• six people who survived natural disasters.

With a team of twelve, I then spent a year combing through these conversations teasing out patterns and takeaways that can help all of us survive and thrive in times of instability.

What I learned is that the variety of changes we experience in our lives is increasing and the pace at which we experience them is quickening.

Three to five times in our lives those changes rise to the level of truly disorienting and destabilizing us.

I call these events “lifequakes,” because they’re higher on the Richter Scale of consequences, the damage they cause can be devastating, and their aftershocks can last for years.

The good news: Lifequakes lead to life transitions.

If lifequakes make us feel stuck; a transition is how we get unstuck. And there are tools to make that easier.

I believe the most exciting thing I’ve identified is the first new model for how to navigate life transitions in 50 years, which includes a clear, concrete roadmap for transforming times of chaos and upheaval into periods of creativity and growth.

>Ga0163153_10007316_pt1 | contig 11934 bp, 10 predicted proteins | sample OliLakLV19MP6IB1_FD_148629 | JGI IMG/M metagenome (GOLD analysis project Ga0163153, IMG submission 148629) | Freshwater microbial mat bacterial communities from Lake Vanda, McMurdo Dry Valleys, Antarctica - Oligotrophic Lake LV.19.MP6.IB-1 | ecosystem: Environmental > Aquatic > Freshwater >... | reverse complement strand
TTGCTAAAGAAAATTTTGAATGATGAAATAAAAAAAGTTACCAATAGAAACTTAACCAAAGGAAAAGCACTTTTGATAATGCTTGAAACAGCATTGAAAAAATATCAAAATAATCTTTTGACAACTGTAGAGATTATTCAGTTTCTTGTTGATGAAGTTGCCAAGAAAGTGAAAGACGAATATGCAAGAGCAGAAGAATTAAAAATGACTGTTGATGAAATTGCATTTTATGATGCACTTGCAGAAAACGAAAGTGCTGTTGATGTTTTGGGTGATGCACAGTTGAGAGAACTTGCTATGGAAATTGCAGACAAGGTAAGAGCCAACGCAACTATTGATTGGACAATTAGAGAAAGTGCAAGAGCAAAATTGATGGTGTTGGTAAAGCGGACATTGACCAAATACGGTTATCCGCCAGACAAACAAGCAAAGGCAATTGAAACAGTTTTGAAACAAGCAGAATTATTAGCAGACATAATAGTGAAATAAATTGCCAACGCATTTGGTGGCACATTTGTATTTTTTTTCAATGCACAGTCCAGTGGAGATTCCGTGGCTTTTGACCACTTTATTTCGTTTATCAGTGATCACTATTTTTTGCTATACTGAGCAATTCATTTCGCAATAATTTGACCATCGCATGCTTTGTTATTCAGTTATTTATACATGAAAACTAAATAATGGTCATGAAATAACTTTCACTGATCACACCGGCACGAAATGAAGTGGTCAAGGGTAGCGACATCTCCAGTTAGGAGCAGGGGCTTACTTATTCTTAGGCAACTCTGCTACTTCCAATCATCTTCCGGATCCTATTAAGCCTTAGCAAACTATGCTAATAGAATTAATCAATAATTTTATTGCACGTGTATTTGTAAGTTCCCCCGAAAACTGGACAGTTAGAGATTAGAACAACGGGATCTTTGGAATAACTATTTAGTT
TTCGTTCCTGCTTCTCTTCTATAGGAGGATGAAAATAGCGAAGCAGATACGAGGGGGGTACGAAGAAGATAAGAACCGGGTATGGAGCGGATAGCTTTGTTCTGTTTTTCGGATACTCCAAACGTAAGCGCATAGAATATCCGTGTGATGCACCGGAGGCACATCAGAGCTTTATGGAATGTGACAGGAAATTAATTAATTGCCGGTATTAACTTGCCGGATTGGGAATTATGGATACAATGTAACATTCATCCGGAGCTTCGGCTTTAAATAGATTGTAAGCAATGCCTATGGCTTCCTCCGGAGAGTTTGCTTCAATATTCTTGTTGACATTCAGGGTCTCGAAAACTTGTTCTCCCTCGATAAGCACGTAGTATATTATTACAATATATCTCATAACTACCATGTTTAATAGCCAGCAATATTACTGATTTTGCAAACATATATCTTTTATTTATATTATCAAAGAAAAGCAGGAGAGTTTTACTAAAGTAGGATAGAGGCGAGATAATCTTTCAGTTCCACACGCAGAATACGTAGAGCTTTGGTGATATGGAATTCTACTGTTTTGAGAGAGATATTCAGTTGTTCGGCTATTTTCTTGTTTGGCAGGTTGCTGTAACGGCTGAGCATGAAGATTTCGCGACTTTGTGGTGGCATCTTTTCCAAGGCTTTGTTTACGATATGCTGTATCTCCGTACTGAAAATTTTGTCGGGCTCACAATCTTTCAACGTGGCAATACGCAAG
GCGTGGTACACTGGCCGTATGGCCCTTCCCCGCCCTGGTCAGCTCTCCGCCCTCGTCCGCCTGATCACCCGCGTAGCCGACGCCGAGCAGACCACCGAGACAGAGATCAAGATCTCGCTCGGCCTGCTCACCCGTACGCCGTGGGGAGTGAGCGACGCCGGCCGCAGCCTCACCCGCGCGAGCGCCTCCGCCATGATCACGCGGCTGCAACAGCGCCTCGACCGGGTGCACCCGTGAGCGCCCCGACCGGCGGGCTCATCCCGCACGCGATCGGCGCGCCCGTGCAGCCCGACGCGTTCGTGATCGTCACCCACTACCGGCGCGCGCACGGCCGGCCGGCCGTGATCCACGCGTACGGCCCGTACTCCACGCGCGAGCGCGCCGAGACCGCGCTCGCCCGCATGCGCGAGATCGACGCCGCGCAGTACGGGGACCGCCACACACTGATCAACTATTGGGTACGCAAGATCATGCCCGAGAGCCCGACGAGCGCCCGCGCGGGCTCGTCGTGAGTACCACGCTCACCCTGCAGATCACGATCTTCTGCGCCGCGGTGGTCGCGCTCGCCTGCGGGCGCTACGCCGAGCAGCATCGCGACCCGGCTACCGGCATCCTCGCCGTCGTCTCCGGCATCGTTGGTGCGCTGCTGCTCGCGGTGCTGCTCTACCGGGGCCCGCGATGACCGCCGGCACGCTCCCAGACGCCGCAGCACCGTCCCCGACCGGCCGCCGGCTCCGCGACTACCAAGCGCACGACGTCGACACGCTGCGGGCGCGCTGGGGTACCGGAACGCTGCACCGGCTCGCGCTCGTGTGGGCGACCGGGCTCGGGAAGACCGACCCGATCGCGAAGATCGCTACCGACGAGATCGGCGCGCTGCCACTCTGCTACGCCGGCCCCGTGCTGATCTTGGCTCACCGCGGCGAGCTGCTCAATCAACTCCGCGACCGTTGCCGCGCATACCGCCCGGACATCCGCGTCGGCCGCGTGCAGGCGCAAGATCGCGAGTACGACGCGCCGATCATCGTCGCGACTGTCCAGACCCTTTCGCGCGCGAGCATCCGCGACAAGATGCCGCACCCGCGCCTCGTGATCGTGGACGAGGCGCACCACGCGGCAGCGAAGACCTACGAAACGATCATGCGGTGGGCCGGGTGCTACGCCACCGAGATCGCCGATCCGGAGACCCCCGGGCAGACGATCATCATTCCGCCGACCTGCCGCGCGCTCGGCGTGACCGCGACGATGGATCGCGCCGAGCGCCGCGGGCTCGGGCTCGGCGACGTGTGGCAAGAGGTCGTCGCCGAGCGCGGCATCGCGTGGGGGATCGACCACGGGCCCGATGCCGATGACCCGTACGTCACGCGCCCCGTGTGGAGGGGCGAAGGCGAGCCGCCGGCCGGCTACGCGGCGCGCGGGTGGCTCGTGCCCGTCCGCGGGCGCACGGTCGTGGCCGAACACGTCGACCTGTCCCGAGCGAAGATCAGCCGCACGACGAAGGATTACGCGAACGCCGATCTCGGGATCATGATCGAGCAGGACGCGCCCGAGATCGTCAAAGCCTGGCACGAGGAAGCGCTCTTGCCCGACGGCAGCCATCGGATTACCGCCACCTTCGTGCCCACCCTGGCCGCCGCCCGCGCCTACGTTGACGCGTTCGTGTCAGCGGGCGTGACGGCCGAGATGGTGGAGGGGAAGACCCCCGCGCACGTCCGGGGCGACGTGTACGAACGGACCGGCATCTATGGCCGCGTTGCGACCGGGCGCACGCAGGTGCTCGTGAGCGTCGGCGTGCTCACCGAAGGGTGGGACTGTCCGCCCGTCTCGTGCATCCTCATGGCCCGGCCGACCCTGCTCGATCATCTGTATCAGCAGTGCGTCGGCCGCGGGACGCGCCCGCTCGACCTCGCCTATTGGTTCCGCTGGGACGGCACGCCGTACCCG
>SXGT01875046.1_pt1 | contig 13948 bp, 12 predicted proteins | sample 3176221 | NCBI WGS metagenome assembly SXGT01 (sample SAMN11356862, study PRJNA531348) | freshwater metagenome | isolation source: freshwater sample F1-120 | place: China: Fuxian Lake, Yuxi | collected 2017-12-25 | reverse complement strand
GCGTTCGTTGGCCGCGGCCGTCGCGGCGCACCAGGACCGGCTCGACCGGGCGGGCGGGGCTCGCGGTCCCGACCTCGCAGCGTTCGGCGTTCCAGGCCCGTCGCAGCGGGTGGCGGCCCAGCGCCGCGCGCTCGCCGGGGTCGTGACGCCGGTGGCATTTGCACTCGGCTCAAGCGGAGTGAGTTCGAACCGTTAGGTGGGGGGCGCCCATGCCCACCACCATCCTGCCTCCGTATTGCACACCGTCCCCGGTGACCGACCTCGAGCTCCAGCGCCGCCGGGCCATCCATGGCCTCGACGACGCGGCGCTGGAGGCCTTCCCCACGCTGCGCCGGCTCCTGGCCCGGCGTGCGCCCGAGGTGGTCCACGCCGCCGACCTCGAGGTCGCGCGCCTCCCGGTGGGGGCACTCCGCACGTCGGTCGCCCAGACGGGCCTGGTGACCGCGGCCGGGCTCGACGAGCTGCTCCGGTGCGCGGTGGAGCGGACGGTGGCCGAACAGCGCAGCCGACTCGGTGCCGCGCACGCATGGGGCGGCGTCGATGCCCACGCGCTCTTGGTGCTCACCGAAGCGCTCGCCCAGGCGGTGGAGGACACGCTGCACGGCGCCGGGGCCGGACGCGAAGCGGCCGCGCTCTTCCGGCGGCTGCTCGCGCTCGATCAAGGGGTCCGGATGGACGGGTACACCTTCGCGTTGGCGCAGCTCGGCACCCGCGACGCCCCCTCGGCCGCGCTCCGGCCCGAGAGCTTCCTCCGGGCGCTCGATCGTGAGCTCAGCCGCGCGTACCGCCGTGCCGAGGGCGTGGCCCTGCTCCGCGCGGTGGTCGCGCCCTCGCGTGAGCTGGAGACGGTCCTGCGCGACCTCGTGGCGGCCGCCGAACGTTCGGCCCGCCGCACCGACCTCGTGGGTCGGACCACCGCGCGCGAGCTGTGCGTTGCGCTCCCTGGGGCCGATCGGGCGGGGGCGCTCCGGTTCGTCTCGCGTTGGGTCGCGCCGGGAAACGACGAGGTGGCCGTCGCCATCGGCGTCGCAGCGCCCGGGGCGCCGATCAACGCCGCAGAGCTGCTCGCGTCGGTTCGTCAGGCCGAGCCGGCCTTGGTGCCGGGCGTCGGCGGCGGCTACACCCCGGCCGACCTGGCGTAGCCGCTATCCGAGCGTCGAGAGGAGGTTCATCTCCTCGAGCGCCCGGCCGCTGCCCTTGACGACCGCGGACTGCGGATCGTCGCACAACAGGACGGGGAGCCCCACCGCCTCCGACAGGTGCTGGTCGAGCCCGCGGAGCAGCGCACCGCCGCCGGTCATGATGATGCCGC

The most challenging step may be the first. Lifequakes can be voluntary or involuntary, but the transitions that grow out of them must be voluntary.

Ninety percent of the people I interviewed said their transition was successful. Why? Because a transition is the slow, effortful process of turning the cacophony of a lifequake into the melody of everyday life.

You must choose to enter this state of change. Once you do, there are surprising patterns that can increase the odds that you’ll make the most of these periods.

One revelation is that while transitions might seem disorganized and unstructured, they actually have a remarkably consistent shape.

Transitions involve three distinct phases. I call them “the long goodbye,” “the messy middle” and “the new beginning.”

As a rule, I found that each person gravitates to the phase they’re naturally adept at and gets stuck in the one they’re weakest at.

While some people hate saying goodbye (39 percent in my study), others excel at it. Nina Collins, a onetime literary agent from Brooklyn who lost her mother when she was 19, went on to have multiple careers and multiple marriages. “I’m very decisive at saying goodbye,” she said. “My therapist once said I under-attach to things. I think it’s because my mother died young.”